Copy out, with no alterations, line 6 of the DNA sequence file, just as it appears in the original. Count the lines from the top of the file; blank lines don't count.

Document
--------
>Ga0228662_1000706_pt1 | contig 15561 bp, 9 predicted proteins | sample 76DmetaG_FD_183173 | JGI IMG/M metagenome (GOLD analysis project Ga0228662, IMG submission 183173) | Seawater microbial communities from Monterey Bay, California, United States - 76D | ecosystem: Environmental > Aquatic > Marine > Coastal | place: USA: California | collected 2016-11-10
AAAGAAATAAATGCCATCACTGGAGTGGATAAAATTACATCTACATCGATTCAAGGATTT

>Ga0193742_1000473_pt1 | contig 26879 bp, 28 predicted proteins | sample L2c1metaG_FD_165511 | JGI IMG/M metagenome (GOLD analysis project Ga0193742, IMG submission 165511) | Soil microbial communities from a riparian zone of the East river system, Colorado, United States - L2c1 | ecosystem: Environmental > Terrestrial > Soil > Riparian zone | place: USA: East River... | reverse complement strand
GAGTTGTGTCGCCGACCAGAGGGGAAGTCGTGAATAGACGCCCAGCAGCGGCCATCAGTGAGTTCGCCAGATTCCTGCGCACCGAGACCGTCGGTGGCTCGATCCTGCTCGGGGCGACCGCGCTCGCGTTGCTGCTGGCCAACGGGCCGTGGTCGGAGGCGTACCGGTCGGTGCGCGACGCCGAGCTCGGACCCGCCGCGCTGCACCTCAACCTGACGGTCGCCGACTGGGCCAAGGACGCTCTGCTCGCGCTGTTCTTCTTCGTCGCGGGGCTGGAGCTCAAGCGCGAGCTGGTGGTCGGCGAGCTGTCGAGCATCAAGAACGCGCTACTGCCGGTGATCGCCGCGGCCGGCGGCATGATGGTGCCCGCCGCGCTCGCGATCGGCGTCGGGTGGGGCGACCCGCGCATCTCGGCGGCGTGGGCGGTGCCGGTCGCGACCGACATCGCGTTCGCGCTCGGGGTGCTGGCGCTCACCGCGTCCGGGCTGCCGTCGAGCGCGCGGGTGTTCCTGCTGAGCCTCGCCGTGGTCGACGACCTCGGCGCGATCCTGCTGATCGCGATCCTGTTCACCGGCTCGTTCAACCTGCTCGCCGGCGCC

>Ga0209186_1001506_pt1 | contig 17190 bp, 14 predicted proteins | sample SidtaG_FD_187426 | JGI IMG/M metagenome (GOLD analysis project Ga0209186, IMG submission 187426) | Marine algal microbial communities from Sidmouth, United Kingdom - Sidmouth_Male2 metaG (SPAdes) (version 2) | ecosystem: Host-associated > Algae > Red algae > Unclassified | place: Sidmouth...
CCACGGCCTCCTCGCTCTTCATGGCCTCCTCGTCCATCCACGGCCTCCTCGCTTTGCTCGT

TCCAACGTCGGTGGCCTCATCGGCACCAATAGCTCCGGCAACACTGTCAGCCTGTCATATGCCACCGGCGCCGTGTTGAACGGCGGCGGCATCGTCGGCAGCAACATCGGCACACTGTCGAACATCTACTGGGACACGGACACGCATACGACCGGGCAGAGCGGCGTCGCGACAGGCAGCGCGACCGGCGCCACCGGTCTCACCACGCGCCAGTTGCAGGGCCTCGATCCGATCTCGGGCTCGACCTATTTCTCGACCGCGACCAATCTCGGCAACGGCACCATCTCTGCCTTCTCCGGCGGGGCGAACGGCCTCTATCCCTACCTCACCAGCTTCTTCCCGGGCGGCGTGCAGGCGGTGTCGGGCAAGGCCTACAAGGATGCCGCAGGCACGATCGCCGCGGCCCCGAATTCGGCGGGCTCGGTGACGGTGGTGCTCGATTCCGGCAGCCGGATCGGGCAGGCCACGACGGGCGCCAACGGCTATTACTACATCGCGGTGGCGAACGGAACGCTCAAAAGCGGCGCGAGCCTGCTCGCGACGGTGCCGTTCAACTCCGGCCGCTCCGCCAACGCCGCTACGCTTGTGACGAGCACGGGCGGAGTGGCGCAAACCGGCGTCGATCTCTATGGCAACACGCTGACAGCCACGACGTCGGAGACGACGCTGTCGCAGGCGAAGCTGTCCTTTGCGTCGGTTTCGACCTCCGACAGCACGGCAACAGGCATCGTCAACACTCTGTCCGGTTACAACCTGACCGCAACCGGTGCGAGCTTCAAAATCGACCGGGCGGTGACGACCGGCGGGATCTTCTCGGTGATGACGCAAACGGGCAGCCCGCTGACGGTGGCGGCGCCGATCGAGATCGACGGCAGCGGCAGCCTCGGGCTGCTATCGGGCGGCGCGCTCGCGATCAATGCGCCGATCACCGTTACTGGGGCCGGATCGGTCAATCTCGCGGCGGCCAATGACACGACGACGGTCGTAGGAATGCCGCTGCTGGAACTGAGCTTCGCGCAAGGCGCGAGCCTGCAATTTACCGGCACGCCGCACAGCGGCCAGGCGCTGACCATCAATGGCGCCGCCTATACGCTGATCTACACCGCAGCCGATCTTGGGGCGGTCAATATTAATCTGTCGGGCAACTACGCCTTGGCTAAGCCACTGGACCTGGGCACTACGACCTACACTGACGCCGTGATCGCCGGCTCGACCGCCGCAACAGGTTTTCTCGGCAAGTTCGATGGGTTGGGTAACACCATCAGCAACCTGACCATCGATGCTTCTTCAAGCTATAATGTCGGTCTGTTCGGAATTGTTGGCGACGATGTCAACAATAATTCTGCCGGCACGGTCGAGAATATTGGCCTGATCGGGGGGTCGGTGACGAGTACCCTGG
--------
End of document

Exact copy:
CCACGGCCTCCTCGCTCTTCATGGCCTCCTCGTCCATCCACGGCCTCCTCGCTTTGCTCGT